The Latin root of ‘procrastination’ is ‘procrastinare’, which means “to put off or postpone until another day”.

In order to get an unbiased view of “this thief of time”, it is important, that we separate the construct of procrastination,from its presumed consequences.

So why do we procrastinate?

Simple answer “ to prevent mood dysregulation” meaning “keeping our good mood from taking a dip”.

After days of saying to yourself “I’ll do it tomorrow,” it is now the day before your report is due despite your intention to get it done a few weeks ago. However, instead of sitting down to finish it, you decide to get busy catching up answering email with the hope that you will soon feel more in the mood to work on the report. – does that sound familiar? I would like to be brutally honest and share that I have a deadline coming up reviewing some documents but currently, I am enjoying writing this “blog”! If I were to give up this activity and focus on the aversive task of reading the documents, I am going to be an “unhappy camper”. If I “procrastinate , I would be in a time crunch and perhaps end up being in worse mood but “tomorrow “.

Focusing on regulating mood and feeling states in the short term can lead to failure of self-control in other areas of our lives. When we are in a bad mood, we want to feel better, but many ways of feeling better involve indulging our appetites that we usually use self control to resist (e.g., eating sweet foods, shopping for items beyond our financial resources). In terms of procrastination, the argument is that aversive tasks lead to anxiety and worry, and that task avoidance is a strategy to avoid this negative mood.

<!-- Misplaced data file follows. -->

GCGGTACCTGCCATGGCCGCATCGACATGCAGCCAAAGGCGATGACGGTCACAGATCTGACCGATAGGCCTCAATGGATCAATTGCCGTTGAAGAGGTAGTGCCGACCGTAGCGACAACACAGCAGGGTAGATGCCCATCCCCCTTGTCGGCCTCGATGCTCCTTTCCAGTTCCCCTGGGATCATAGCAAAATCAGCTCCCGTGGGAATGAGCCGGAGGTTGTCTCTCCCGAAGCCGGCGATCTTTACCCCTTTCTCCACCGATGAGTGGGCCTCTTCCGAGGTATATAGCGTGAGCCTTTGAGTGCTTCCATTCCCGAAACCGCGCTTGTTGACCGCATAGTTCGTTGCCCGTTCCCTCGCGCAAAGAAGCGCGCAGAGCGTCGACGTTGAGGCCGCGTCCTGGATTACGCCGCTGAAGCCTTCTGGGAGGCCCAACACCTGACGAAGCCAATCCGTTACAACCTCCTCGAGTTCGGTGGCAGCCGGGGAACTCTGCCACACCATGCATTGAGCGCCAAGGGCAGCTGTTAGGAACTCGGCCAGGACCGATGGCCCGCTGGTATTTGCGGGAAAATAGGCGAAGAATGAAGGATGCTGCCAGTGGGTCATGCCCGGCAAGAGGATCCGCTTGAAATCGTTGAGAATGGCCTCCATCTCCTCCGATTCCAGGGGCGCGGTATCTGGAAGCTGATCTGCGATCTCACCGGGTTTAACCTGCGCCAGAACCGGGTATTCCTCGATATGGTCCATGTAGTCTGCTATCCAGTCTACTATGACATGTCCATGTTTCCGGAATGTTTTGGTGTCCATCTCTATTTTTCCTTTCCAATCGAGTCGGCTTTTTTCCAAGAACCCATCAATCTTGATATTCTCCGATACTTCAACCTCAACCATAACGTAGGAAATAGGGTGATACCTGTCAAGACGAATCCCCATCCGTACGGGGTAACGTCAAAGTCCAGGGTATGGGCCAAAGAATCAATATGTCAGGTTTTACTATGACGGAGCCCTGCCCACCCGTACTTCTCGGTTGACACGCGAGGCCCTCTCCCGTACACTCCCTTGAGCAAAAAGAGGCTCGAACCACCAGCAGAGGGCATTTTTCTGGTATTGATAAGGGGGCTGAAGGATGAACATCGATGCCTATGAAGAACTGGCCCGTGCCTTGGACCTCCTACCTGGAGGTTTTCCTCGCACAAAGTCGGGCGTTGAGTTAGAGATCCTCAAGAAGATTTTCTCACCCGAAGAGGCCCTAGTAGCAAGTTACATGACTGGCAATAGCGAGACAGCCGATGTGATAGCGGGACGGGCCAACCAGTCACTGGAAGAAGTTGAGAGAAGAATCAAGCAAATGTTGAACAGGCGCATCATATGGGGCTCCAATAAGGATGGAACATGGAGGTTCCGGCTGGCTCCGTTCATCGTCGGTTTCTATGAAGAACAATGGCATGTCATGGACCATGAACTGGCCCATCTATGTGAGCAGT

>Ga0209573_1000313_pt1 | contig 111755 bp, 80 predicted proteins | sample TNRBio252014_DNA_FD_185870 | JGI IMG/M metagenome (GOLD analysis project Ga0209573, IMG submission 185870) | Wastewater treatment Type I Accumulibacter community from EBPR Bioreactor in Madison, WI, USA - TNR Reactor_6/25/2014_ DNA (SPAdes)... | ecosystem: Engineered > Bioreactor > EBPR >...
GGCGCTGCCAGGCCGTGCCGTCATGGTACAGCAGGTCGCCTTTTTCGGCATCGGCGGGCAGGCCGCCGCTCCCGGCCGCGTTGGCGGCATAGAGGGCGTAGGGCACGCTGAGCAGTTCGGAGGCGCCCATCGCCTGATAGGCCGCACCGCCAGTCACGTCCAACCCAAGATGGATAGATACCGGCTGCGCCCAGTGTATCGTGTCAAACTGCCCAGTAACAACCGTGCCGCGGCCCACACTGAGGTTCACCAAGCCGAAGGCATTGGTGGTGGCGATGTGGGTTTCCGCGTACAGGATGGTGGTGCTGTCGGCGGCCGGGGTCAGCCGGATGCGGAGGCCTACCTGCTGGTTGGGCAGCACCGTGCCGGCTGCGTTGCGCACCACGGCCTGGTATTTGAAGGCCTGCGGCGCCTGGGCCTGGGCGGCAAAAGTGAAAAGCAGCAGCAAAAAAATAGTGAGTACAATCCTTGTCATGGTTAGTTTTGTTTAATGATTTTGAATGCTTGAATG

There is a tremendous gain for “the you of today” but “what about the you of tomorrow“?

Yeah that’s the downside of procrastination- today’s gain is tomorrow’s loss.

Let’s admit we all procrastinate, and some researchers- such as Pannapacker, think moderate procrastination helps creative thinking, probably by problem restructuring, and the activation of new knowledge. Let me quote him”Anecdotally, Leonardo da Vinci is known to have been an inveterate procrastinator and there is evidence that Albert Einstein, Thomas Edison, and Frank Lloyd Wright engaged in procrastination.”

But, are there some of us who are chronic procrastinators? I guess there are. So, by using the previous logic of payoff why would they have such a need to regulate their mood by procrastinating. Applying common sense I could say “maybe they have chronic dysregulated mood” which in more technical nomenclature is called dysphoria

There has been some research done on that front,and some researchers connected chronic procrastination to generalized anxiety disorder. These folks can not afford to have more anxiety, lest they go into a complete panic mode. They are so precarious,mood wise and can not risk feeling worse, so they have increased need to postpone tasks.

Few words about the treatment part. Therapy of course- to help us see the downside of the mood advantage we get by procrastination and if it’s possible to develop better coping skills. Anti anxiety medications such as SSRI’s and benzodiazepines perhaps- even though none has been approved by FDA for the treatment of procrastination.

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